Mature plants will usually have ripe seeds by August. However, keep in mind that if you are growing a hybrid variety, they may display different characteristics than expected. Moreover, over a few years, the plants will revert to the wild type.
To separate the seeds from the chaff start by rubbing the dried flower heads over a container. Next, shake the container while gently blowing the chaff out. If you are growing different varieties of chamomile together, the plants will likely cross-pollinate.
To prevent this, keep them separated in different beds. Seeds have a good shelf life, so you can store them in a cool, dry location for more than three years.
We recommend starting the seeds indoors in seed starting mix about two months before the last frost. It will take between two weeks and a month to germinate. Surprisingly, Cota tinctoria seedlings are hardy so they can be transplanted outside before the last expected frost.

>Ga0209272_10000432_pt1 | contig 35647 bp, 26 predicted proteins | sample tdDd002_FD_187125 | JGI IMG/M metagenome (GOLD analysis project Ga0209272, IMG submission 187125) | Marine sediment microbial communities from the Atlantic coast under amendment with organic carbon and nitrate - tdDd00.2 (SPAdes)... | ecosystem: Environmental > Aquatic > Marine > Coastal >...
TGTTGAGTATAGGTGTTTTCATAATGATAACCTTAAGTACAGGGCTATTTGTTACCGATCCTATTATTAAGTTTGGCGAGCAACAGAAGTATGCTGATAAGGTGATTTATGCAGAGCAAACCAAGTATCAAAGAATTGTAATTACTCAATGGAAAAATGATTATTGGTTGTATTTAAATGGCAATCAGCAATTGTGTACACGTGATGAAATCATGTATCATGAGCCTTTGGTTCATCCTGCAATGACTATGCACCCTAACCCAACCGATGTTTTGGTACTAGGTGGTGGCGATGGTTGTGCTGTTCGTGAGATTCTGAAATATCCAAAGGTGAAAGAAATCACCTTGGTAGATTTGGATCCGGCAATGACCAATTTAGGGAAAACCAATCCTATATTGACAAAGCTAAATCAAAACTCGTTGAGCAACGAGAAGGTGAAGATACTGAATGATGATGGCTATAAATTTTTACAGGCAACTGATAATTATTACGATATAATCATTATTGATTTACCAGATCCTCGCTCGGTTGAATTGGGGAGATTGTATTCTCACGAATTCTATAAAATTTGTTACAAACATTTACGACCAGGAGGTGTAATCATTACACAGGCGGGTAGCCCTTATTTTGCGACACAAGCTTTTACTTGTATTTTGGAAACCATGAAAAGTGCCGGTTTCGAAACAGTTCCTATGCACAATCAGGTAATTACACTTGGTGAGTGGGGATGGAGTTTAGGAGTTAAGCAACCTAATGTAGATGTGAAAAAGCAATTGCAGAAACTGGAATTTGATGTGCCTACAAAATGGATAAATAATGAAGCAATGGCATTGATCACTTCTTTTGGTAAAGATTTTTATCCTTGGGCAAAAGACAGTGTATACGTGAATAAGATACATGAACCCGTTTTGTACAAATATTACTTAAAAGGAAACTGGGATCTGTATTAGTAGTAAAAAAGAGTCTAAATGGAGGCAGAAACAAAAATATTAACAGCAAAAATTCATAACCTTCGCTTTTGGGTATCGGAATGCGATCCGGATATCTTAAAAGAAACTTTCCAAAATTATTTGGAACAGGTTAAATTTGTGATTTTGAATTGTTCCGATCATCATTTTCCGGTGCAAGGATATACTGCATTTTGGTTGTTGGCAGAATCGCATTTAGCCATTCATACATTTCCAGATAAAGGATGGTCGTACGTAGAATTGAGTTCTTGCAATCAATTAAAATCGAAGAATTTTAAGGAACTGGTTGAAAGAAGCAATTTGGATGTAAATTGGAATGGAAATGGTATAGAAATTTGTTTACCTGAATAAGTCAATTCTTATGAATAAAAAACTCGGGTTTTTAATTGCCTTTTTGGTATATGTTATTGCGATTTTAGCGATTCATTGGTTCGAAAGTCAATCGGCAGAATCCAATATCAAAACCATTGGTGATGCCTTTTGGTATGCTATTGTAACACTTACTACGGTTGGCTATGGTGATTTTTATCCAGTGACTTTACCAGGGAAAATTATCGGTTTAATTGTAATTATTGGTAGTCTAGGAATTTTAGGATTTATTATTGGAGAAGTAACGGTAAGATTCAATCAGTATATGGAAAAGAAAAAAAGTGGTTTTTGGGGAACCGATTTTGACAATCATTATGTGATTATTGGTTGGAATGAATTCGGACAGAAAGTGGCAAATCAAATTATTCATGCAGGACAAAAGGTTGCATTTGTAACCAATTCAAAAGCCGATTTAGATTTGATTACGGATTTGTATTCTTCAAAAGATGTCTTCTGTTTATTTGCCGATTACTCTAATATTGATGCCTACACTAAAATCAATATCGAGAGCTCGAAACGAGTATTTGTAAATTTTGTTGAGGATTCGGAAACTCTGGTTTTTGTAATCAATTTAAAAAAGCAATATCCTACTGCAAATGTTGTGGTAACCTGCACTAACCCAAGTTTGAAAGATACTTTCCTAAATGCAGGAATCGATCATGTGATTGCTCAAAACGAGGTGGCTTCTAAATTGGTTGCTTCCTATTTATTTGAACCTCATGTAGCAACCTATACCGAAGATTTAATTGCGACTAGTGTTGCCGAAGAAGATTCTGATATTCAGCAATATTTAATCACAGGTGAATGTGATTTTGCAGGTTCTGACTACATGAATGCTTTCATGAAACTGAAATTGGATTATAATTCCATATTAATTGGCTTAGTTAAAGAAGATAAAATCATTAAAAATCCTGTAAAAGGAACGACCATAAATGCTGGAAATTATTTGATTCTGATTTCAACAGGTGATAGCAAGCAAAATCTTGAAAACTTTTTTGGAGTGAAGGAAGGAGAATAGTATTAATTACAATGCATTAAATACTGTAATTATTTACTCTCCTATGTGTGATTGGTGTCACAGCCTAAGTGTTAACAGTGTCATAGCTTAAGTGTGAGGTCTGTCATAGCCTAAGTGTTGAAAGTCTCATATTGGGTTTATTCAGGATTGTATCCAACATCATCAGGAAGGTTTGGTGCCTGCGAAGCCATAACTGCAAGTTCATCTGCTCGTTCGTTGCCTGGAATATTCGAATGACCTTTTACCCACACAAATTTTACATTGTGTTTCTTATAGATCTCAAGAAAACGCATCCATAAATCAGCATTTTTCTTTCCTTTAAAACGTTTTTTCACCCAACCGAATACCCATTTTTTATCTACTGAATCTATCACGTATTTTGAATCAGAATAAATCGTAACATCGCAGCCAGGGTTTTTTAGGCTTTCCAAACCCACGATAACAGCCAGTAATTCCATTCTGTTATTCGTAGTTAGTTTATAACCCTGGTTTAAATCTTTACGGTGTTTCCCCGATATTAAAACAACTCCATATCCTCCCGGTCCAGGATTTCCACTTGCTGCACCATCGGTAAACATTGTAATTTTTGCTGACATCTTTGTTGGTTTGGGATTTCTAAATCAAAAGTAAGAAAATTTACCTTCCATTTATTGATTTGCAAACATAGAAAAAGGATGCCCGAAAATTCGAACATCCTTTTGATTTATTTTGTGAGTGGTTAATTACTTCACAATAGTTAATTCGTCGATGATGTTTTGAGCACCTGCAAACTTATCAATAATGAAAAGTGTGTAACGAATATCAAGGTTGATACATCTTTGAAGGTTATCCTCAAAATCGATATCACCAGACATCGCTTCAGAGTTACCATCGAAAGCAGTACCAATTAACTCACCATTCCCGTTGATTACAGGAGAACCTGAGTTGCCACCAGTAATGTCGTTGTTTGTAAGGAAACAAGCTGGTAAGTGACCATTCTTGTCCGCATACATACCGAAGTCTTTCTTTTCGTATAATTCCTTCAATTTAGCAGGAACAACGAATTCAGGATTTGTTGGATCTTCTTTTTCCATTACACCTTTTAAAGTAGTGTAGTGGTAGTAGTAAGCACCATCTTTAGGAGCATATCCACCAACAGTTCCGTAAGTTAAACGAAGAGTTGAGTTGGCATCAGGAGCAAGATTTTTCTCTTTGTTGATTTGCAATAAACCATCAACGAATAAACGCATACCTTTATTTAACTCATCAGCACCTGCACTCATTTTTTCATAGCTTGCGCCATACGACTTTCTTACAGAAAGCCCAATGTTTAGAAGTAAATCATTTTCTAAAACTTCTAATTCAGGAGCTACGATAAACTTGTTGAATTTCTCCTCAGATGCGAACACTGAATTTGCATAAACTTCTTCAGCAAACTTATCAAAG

Excess seedlings can be kept for about a year without flowering. Alternatively, you can sow them directly at the desired location in April or May. Sow the seeds approximately 1/8 inch (0,3 cm) deep in evenly prepared soil. Although Cota tinctoria will self-seed, chances are that most tiny seedlings will be eaten by slugs.
Propagate Golden Marguerite through Cuttings
Another great way to propagate Golden Marguerite is by cuttings, and the only way to propagate hybrid varieties. To start, take 4-to-6-inch (10-15 cm) side stems from new growth in early summer. Make sure you use a sharp, sterilized knife to prevent any disease.
Cut half of an inch (1 cm) below a bud or leaf node and remove the bottom leaves, making sure to leave at least three upper leaves.